The World Health Organization (WHO) has issued guidance saying children over the age of 12 should wear masks, in line with recommended practice for adults in their country or area.
It admits little is known about how children transmit the virus but cites evidence that teenagers can infect others in the same way as adults.
Children aged five and under should not normally wear masks, the WHO said.
More than 800,000 people have now died with coronavirus worldwide.
At least 23 million cases of infection have been registered, according to Johns Hopkins University, with most of them recorded in the US, Brazil and India.
However the true number of people who have had the virus is believed to be far higher, due to insufficient testing and asymptomatic cases.
The numbers have been rising again in countries as diverse as South Korea, EU states and Lebanon.WHO chief Tedros Adhanom Ghebreyesus has said he hopes the pandemic will be over in two years but a top scientific adviser in the UK warned Covid-19 might never be eradicated, with people needing regular vaccinations.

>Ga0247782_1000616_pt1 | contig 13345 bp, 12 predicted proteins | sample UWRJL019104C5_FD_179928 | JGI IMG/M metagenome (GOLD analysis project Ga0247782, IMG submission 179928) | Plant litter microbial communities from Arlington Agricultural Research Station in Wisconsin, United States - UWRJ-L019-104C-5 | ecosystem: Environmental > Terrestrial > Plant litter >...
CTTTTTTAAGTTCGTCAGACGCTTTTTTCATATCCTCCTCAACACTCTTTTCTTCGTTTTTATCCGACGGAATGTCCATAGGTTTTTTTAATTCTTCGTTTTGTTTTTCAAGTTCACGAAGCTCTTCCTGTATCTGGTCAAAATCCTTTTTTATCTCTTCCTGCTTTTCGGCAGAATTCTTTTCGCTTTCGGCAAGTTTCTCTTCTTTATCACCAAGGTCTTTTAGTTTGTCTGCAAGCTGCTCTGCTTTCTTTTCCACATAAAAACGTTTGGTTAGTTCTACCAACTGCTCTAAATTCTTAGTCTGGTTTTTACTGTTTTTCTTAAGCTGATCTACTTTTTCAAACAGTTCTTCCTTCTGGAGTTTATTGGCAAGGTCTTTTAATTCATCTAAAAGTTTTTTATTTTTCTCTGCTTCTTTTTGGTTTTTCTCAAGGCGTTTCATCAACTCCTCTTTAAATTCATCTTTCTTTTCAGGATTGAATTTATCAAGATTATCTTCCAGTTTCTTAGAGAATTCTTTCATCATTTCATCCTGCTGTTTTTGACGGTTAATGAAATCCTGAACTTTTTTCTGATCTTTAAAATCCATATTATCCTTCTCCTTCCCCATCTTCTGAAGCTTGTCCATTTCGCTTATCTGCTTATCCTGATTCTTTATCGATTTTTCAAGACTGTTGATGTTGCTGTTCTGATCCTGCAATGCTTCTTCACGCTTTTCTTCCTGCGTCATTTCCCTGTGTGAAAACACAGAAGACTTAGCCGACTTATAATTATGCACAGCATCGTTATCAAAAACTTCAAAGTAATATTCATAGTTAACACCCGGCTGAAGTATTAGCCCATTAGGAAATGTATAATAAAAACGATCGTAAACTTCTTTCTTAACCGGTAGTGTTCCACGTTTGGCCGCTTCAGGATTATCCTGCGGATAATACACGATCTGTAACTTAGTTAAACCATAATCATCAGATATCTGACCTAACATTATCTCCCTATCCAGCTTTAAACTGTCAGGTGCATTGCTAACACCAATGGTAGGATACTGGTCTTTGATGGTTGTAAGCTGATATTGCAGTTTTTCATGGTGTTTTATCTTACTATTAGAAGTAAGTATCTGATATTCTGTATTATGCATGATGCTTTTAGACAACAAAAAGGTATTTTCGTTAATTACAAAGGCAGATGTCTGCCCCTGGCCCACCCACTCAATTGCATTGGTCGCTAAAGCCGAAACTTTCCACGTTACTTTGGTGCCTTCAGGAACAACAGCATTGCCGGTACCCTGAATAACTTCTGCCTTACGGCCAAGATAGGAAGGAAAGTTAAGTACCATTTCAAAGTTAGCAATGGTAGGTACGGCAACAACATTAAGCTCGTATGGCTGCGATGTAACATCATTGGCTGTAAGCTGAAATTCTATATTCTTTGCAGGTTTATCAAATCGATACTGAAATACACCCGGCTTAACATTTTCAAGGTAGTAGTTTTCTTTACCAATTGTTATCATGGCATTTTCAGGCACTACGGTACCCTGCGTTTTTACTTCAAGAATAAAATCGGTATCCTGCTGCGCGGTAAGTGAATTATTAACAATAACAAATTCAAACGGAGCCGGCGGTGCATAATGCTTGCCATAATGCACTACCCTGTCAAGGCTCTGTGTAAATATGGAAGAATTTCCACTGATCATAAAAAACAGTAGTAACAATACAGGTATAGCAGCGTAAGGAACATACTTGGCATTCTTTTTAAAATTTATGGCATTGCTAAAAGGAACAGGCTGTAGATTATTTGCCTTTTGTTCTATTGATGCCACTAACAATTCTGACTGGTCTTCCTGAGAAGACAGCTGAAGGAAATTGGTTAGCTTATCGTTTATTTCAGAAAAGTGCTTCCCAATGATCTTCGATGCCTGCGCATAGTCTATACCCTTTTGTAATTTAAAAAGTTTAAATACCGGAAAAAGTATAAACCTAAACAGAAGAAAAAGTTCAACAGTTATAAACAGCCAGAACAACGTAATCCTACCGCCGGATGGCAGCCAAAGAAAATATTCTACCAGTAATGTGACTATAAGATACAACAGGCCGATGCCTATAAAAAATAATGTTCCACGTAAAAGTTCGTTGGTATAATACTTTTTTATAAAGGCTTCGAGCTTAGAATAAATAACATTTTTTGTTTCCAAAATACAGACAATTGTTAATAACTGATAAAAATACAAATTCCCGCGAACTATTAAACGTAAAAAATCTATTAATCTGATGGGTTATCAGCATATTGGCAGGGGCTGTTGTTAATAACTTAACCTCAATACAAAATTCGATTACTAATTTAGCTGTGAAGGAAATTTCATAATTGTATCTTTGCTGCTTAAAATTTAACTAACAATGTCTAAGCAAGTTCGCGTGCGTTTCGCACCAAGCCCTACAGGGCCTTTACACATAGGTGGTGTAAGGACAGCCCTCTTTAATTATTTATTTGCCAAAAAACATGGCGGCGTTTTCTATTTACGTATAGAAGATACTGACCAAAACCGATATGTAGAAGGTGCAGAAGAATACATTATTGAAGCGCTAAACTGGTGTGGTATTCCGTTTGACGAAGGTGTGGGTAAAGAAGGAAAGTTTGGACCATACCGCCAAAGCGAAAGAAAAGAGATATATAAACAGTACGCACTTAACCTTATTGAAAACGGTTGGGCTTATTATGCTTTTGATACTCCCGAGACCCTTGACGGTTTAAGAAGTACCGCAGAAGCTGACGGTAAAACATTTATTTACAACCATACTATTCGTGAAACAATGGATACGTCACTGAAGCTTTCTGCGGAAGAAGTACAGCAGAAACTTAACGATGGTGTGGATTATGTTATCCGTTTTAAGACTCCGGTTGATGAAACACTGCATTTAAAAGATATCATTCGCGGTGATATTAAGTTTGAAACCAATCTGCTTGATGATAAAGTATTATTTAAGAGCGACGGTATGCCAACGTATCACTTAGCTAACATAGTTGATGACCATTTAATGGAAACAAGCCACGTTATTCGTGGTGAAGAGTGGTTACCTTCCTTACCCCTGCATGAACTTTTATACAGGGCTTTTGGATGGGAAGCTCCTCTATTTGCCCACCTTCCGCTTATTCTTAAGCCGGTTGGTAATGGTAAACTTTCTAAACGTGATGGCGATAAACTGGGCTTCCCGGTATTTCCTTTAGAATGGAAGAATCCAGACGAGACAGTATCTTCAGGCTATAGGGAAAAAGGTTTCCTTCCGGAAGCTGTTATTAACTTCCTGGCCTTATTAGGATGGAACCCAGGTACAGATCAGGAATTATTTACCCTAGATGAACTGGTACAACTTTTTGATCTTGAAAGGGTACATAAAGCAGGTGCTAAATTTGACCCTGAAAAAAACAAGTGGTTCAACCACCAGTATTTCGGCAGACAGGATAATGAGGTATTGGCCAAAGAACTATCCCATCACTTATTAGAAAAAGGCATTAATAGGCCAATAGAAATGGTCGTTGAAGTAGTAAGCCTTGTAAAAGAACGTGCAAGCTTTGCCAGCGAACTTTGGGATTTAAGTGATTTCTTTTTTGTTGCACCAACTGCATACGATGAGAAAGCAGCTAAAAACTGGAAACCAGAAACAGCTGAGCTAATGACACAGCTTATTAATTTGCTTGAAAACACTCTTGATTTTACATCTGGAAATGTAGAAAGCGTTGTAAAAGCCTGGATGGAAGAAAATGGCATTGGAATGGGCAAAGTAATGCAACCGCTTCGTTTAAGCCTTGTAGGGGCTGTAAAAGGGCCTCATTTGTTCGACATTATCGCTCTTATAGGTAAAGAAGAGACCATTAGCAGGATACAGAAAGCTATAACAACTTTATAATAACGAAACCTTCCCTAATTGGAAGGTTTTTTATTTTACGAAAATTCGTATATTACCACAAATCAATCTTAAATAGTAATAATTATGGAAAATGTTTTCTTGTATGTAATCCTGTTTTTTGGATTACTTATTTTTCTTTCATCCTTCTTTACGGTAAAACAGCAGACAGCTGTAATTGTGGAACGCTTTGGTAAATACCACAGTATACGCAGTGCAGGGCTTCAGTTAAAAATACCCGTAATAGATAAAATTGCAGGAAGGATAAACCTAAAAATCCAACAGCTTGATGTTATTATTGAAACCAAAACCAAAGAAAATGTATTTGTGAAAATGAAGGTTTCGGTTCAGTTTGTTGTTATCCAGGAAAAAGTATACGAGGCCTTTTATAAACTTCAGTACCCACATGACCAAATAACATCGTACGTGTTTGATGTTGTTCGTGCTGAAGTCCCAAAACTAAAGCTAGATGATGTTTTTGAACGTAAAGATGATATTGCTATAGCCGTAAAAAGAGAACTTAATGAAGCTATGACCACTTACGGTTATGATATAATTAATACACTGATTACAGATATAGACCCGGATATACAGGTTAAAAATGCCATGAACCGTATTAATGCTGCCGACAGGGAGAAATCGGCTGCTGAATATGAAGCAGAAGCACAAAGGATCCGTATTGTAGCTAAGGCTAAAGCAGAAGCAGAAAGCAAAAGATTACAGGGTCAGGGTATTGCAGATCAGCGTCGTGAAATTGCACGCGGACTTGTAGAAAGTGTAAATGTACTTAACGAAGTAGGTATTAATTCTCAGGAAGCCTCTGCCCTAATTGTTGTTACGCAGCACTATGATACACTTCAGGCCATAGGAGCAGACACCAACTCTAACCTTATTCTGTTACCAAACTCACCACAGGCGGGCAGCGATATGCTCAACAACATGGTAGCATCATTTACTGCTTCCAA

What is the WHO guidance for children and masks?
The advice published on the WHO website covers three age groups:
Children aged 12 and over should wear a mask under the same conditions as adults, in particular when they cannot guarantee a distance of at least one metre from others and there is widespread transmission in the area
For children aged between six and 11, the WHO advises taking into account how widespread the transmission of the virus is and whether the child is interacting with high-risk individuals such as the elderly. It also stresses the need for adult supervision to help children use, put on and take off masks safely
Children aged five and under should not, under normal circumstances, wear masks